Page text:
News Articles

Have Questions? Contact Us!

Find out the answers to your questions by contacting us. We look forward to hearing from you!

13 Jul 2017
120    
32

Energy Saving Light Bulbs: CFL and LED Bulbs

ARTICLE OPTIONS

View Comments
Posted By Patrick C.

25% of a typical home's electricity is spent on lighting inefficient incandescent light bulbs. Each year, more and more homeowners are choosing to replace their incandescent bulbs with more efficient bulbs. Two of the most efficient energy saving light bulbs used in homes are CFL (compact fluorescent) and LED (light emitting diode) bulbs. Both of these bulb types have become more popular as home owners realize the great energy saving benefits. While CFL and LED cost more than the conventional incandescent bulbs, they prove to last much longer. You won't need to replace CFL and LED bulbs as often as incandescent bulbs.

CFL Bulbs
CFL bulbs are compact fluorescent bulbs that have a twisting shape appearance. They are more energy efficient than incandescent bulbs because they produce less heat and last longer. They use 1/3 the electricity and last up to 10 times as long as incandescent bulbs. For example, one, 18 watt CFL in place of one, 75 watt incandescent bulb, will save about 570 Kilowatts (kWh). The average cost of electricity per kWh is 8 cents per kWh. This would yield about a $45 savings for just one bulb (Eartheasy.com). Other advantages of using CFL bulbs include that they help reduce air and water pollution by producing less carbon dioxide (CO2). Replacing one incandescent bulb with a CFL can prevent as much as 450 lb. of carbon dioxide from entering the atmosphere. CFL's provide a higher quality light compared to the bright white light of incandescent bulbs.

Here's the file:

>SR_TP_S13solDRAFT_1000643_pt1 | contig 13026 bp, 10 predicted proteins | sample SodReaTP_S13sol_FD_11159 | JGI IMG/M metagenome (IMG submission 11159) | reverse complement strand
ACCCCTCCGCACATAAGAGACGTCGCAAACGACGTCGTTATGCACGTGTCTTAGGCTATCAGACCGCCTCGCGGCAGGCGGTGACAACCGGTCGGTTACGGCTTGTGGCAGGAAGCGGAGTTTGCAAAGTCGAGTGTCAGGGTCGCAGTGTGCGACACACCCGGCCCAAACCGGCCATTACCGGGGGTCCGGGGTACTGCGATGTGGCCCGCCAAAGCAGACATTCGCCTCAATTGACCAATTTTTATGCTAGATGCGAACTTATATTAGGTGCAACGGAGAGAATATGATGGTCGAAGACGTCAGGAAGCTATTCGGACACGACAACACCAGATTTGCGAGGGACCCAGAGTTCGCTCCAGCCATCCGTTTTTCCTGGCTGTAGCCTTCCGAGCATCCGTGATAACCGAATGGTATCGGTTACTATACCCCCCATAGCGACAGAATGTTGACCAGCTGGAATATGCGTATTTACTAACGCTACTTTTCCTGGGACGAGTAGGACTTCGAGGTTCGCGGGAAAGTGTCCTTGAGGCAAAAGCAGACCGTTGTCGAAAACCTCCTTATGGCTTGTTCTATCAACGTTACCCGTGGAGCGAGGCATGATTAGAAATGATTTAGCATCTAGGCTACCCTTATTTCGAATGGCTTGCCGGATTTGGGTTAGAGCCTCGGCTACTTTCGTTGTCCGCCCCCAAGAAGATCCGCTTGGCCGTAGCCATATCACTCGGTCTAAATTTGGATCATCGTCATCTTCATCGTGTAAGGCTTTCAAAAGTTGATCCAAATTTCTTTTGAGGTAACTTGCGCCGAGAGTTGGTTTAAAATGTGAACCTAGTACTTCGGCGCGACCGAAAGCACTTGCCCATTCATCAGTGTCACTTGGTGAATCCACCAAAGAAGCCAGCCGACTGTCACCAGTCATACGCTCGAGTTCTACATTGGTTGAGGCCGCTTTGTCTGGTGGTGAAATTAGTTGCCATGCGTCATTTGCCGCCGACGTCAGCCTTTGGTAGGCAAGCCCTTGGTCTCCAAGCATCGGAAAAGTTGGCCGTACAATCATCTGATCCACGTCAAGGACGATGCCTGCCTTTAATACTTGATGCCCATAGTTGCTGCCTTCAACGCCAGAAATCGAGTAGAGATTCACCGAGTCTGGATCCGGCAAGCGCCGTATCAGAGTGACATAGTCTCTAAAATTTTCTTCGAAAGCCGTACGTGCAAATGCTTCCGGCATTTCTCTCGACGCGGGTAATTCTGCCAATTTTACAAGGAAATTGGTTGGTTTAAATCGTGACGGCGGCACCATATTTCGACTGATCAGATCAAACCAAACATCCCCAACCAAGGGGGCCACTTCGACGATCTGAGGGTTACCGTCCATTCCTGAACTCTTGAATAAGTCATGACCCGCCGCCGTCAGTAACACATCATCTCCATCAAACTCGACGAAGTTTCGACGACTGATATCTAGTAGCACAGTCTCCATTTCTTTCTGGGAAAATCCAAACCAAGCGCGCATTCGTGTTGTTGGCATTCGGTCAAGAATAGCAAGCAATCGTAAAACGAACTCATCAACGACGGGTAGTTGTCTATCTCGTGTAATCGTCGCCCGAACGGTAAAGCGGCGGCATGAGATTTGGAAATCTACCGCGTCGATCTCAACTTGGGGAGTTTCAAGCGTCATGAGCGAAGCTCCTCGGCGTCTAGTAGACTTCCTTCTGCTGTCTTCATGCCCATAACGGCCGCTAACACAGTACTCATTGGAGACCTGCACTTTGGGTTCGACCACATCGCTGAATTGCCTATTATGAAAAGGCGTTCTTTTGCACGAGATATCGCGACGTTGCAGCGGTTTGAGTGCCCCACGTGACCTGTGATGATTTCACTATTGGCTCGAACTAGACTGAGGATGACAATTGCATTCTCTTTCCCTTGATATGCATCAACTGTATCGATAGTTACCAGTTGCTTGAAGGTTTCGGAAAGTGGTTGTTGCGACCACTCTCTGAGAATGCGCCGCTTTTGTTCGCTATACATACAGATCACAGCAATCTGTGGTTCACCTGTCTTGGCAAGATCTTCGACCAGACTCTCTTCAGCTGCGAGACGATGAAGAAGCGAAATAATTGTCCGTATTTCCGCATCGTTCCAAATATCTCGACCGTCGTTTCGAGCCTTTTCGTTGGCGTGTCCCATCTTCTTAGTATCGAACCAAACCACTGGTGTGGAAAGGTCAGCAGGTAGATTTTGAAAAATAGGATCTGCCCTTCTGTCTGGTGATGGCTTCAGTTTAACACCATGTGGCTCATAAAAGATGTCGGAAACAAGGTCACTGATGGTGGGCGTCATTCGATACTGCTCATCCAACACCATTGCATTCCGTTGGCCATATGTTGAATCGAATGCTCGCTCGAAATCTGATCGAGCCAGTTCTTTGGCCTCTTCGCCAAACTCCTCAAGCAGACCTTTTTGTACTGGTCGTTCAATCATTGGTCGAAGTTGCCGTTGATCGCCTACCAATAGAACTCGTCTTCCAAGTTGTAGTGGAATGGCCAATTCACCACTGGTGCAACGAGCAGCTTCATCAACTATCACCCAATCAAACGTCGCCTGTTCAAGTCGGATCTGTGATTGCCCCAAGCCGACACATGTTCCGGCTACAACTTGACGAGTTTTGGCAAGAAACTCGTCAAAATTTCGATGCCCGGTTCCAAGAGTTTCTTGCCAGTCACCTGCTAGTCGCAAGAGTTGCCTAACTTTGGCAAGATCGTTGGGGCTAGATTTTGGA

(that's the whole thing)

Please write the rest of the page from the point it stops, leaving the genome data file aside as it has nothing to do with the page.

Some homeowners fear using CFL bulbs because they contain small amounts of mercury. Electrical safety experts believe that the mercury in a CFL is not dangerous. The only danger associated with a CFL bulb is if it breaks and is not cleaned up and disposed of promptly and properly. Proper clean up consists of sweeping up the glass from the bulb (do not vacuum) and disposing it in regular trash.

LED
LED (light emitting diode) bulbs are used in lamps, small lighting fixtures and for Christmas lights. They are also used in small electronics, such as DVD players, as well as in tiny flashlights. Nowadays, LED bulbs are being used for more residential lighting applications, such as under-cabinet lighting, in recessed lighting fixtures and for landscape lighting applications. LED bulbs have an extremely long lifetime. They can last between 50,000 to 60,000 hours. This is more than four times longer than CFL bulbs. LED bulbs use only 2-10 watts of electricity (1/3 to 1/30 of incandescent or CFL bulbs). As with CFL bulbs, LED's don't produce heat. According to Eartheasy.com, "LEDs produce 3.4 BTU's/hour, compared to 85 for incandescent bulbs." In 2009, the first LED-based replacements for a traditional light bulb were made available to the public. These bulbs give off an amount of light equivalent to a 40-watt incandescent bulb. Most homeowners use 65 watt bulbs and higher. However, the extremely long lifespan of LED bulbs has made them into a popular choice.

Comments

Be the First to Post on this Entry

There hasn't been any users whom have commented on this entry yet.
Be the first one!

Leave a Comment